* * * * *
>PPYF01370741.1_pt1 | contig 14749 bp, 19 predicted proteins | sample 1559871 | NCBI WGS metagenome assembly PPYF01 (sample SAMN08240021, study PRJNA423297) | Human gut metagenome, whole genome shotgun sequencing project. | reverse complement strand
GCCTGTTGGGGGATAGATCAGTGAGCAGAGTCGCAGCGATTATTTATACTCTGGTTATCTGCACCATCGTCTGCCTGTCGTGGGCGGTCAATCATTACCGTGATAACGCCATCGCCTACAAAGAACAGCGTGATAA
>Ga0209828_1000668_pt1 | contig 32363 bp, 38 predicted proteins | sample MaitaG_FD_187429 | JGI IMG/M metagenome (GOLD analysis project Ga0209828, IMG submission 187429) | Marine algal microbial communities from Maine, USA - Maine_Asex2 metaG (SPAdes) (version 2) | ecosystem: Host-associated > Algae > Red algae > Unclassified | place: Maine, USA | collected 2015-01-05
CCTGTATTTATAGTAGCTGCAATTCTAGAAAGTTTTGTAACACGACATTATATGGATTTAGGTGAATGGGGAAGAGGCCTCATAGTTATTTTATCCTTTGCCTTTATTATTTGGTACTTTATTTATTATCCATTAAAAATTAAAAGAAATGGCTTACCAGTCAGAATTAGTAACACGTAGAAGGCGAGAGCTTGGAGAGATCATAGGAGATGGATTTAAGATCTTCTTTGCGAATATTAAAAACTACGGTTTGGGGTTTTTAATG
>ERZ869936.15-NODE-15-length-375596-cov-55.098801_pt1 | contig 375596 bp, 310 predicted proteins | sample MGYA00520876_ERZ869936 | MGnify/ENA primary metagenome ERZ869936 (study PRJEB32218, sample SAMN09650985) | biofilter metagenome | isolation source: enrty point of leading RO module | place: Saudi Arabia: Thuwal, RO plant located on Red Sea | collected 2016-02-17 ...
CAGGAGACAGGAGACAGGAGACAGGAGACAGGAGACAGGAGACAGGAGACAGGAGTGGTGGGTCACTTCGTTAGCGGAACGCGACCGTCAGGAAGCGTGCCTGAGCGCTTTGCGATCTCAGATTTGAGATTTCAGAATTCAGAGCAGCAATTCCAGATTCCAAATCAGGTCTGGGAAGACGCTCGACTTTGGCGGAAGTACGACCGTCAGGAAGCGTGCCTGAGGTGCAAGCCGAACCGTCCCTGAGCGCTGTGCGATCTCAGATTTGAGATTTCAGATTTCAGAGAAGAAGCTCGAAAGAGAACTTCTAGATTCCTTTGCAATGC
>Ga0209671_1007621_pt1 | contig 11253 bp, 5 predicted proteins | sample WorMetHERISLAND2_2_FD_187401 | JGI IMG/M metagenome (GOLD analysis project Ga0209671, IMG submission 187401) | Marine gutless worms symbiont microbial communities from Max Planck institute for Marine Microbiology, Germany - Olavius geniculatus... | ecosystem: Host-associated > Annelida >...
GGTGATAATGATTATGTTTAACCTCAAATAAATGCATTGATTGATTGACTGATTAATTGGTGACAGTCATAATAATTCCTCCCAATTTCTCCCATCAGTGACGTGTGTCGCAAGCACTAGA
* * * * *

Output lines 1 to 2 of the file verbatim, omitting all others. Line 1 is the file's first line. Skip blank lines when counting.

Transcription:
>PPYF01370741.1_pt1 | contig 14749 bp, 19 predicted proteins | sample 1559871 | NCBI WGS metagenome assembly PPYF01 (sample SAMN08240021, study PRJNA423297) | Human gut metagenome, whole genome shotgun sequencing project. | reverse complement strand
GCCTGTTGGGGGATAGATCAGTGAGCAGAGTCGCAGCGATTATTTATACTCTGGTTATCTGCACCATCGTCTGCCTGTCGTGGGCGGTCAATCATTACCGTGATAACGCCATCGCCTACAAAGAACAGCGTGATAA